The first glance at the ASUS ROG Phone II had me worrying it would slip right out of my hands during a really crucial part of a gaming session. It is a robust smartphone, slightly heavier than the ROG Phone, with shallow ridges slashed across the rear for that Quicksilver-esque look, accompanied by the flashing ROG logo. The near-black glossy back was initially worrisome in the case of fingerprints but ASUS has made it so that there are no such marks to mar the appearance. The sturdiness of the phone is remarkable too. Should you not go for a case, do not fret about scratches.
The minimalist in me would have grimaced at the physical design of the device, but the performance pretty much cancels it out.
Whether you are out in the sun or in a darkened room, the display of the ROG Phone II sure is dazzling. The lines are crisper and the contrast is not overwhelming. One of my pet peeves with many recent smartphones is the annoying adjustment from ambient lighting. The sensors on this device, though, make the shift barely noticeable which does not hamper whatever you are doing.
With all the competitive cameras out there, the ones on the ROG Phone II offer nothing new. Some would argue the camera is not a big deal but given smartphones are considered to be the new all-in-one packages offering perfection, this was not exactly forgiveable for me.
The ROG Phone II is silly fast. While playing Asphalt 9: Legends (a racing game exclusive to the device), I barely experienced lags during gameplay which I have too many times with the older phones. Then I wondered about device bias with the game, then I switched to feature-rich Injustice 2 and had the same seamless fun. The device makes the most of the Snapdragon 855 thankfully, and the well-powered ROG UI makes switching between apps glitch-free. In the few weeks I had the phone, there were zero crashes a first for me.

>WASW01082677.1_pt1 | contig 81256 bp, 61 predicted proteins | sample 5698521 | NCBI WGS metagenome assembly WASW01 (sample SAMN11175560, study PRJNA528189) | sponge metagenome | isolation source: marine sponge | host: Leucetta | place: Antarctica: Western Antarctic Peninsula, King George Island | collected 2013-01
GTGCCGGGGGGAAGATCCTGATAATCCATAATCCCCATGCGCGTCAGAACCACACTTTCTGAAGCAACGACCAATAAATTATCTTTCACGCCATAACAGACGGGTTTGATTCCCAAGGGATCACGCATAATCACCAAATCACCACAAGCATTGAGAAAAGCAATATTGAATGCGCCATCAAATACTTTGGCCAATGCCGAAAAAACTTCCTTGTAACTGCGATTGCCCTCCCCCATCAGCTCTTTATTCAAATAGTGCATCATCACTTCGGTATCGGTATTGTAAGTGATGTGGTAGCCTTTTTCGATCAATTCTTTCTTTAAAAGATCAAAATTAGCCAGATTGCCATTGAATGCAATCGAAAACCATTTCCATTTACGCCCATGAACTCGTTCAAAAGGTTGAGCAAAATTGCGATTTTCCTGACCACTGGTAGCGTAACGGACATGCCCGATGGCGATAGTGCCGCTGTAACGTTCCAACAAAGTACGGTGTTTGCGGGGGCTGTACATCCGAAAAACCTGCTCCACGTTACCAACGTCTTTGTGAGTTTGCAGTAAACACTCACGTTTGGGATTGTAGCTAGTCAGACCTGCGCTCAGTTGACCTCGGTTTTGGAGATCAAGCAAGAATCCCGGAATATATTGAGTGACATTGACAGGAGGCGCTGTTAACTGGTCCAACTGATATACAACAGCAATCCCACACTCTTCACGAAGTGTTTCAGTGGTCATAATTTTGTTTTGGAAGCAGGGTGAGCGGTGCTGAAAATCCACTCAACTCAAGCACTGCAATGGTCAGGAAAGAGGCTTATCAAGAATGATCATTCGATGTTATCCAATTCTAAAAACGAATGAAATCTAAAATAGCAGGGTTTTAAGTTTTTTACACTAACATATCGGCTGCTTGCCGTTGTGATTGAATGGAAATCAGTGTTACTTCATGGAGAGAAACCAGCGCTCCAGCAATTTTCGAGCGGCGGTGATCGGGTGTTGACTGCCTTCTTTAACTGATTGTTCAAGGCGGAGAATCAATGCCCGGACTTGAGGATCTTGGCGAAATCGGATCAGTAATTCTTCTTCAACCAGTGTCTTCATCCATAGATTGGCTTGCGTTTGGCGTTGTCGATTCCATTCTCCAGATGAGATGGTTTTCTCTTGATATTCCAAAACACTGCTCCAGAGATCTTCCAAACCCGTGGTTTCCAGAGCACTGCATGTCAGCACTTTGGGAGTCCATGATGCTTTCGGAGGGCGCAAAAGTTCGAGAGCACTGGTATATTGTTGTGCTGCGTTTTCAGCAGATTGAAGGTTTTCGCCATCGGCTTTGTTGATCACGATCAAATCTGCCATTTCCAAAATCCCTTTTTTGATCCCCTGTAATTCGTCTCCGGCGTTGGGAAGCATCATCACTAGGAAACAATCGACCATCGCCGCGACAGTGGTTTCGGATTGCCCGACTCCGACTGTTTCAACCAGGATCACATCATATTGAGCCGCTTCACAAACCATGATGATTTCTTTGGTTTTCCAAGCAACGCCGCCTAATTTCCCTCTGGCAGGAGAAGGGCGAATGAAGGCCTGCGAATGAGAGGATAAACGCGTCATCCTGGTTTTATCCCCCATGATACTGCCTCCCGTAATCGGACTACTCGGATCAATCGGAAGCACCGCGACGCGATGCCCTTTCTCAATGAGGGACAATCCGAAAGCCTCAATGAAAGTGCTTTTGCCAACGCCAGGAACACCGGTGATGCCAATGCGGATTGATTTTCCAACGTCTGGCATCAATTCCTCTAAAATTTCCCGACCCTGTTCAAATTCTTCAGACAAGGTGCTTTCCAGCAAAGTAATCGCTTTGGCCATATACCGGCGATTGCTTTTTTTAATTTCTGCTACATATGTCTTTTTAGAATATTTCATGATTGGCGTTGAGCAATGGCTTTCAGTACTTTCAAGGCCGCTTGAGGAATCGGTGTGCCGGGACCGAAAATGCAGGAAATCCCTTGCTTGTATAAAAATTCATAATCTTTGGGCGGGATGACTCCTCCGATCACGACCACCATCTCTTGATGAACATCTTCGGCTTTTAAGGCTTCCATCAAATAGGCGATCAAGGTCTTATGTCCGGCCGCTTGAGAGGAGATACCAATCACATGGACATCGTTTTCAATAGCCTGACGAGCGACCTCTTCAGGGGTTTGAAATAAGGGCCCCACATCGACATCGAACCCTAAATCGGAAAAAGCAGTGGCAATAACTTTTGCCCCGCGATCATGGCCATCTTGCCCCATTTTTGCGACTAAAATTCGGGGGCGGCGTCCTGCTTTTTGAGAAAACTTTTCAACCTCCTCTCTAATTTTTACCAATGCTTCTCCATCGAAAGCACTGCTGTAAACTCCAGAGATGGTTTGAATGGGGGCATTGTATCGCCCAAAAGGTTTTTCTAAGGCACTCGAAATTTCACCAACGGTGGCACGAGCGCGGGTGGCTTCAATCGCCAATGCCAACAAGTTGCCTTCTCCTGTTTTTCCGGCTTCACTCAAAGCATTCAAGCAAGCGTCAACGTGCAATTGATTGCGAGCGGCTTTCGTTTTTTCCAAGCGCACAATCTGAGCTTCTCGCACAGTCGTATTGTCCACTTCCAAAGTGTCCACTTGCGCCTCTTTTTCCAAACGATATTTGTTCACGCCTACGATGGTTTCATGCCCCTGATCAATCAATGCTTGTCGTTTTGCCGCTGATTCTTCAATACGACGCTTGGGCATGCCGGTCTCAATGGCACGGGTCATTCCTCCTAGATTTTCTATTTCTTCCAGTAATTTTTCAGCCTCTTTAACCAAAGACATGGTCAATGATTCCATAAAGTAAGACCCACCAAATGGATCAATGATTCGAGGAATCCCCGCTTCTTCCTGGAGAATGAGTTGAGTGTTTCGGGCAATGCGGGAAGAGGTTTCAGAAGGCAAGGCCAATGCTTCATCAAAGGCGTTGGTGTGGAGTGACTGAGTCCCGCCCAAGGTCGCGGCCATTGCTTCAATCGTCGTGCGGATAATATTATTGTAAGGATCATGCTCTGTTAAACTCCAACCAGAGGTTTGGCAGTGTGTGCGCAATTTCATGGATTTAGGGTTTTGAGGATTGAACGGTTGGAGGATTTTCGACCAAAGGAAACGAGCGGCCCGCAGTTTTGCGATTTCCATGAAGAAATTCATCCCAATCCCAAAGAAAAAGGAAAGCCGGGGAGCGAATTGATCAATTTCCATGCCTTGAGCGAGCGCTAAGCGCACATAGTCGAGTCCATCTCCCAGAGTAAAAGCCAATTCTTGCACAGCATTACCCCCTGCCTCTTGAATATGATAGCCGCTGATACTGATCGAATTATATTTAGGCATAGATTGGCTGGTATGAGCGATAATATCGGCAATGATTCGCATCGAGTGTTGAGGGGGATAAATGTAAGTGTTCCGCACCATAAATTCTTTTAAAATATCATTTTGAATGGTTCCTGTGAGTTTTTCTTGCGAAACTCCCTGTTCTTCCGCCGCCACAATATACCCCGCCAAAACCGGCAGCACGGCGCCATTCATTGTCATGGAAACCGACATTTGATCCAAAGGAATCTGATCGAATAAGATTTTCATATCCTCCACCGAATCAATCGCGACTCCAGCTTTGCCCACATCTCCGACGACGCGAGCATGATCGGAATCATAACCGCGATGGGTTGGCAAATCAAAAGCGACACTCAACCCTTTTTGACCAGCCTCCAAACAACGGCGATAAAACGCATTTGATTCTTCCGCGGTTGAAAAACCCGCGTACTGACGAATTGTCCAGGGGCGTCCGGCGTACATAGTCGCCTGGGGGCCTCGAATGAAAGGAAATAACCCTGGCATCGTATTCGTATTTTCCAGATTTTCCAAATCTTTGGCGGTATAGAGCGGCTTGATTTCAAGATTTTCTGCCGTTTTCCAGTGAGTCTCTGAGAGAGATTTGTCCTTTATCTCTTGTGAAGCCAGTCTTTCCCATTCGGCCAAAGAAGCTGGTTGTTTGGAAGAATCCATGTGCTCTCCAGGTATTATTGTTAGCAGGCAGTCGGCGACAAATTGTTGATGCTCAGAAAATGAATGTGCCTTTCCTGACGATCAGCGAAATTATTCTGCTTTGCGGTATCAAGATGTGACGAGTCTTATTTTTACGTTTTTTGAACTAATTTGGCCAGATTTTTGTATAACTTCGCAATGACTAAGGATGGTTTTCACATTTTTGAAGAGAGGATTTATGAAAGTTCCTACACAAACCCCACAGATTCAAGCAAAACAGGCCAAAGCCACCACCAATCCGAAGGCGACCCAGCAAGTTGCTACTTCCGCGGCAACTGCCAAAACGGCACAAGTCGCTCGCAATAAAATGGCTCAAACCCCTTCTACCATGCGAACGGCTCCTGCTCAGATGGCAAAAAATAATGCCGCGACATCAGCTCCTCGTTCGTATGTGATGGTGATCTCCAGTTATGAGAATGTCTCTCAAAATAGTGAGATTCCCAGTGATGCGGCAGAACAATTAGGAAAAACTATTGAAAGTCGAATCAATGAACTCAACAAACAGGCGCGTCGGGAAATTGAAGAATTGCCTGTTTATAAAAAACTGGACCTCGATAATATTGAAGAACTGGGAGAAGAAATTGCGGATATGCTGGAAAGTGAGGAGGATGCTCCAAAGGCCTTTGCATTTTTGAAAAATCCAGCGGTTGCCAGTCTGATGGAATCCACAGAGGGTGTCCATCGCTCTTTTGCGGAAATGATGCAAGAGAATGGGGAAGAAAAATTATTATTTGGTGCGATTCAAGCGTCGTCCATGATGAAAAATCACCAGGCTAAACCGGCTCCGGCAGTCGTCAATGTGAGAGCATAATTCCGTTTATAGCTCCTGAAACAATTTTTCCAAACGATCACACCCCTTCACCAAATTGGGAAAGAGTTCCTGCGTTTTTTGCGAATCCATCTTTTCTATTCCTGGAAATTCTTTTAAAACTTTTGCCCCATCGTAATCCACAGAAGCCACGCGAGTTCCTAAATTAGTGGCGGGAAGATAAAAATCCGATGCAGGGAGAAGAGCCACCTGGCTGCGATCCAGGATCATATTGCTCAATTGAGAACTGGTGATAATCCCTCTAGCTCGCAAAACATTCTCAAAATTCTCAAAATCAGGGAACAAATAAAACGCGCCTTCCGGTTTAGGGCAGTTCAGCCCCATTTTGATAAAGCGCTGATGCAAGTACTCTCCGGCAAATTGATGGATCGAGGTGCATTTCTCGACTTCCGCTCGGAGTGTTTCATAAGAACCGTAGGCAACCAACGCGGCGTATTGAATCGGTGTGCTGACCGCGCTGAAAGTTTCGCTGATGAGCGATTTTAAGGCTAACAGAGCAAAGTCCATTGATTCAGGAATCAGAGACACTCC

The immersion is enhanced by the cleverly-curated hardware for the ROG Phone II. Audio performance is impressive thanks to the dual front-facing speakers equipped with DTS:X Ultra virtual surrounding sound support, as well as the stereo speaker with smart amplifiers for louder, deeper and clearer sound effects. This menas that whatever sounds come with the games or streaming, there is no distortion, whatever the volume. I tested this during peak traffic in a noisy part of the city and I still could clearly hear the motivational monologues of Baahubali on Netflix.
Another enhancement comes in the form of the Ultrasonic Air Triggers II. Hardcore games will have you nod to these for their resemblance to a console.
Charging is done via an USB 3.1 Gen1 Type-C; fast charging is welcome during those short breathers between gaming sessions. The battery, significantly more powerful than that of its predecessor, is already a powerful one at 6000mAh. For some perspective: after two hours of playing Injustice 2, the battery went from 100% to just 64%. Thank goodness, there is a 3.5mm audio jack. However, to elevate the gaming experience, I connected my true wireless ear buds to the device.
It is no wonder this phone has won so many smartphone awards over the past couple of months; plus, every third person working in technology seems to either have this device or the desire to own it. Currently the ROG Phone II is priced at 37,999 (8GB + 128GB) and 59,999 (12GB + 512GB), the latter being more favourable by the heavy duty gamers who engage in long sessions of Fortnite, PUBG and Call Of Dutys mobile editions.
Given its ongoing popularity, it is safe to say the ASUS ROG Phone II will remain a landmark in the brands launch timeline and a favourite across gamers and users.